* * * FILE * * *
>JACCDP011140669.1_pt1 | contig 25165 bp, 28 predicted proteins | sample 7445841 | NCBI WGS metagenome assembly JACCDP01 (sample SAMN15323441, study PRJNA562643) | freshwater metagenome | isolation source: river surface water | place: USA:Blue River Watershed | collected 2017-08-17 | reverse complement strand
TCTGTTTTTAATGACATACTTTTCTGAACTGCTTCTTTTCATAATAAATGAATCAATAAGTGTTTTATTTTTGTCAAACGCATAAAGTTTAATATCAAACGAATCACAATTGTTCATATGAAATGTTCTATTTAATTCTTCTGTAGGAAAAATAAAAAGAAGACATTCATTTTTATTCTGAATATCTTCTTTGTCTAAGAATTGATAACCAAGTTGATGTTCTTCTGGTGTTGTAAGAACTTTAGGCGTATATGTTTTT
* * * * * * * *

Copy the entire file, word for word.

>JACCDP011140669.1_pt1 | contig 25165 bp, 28 predicted proteins | sample 7445841 | NCBI WGS metagenome assembly JACCDP01 (sample SAMN15323441, study PRJNA562643) | freshwater metagenome | isolation source: river surface water | place: USA:Blue River Watershed | collected 2017-08-17 | reverse complement strand
TCTGTTTTTAATGACATACTTTTCTGAACTGCTTCTTTTCATAATAAATGAATCAATAAGTGTTTTATTTTTGTCAAACGCATAAAGTTTAATATCAAACGAATCACAATTGTTCATATGAAATGTTCTATTTAATTCTTCTGTAGGAAAAATAAAAAGAAGACATTCATTTTTATTCTGAATATCTTCTTTGTCTAAGAATTGATAACCAAGTTGATGTTCTTCTGGTGTTGTAAGAACTTTAGGCGTATATGTTTTT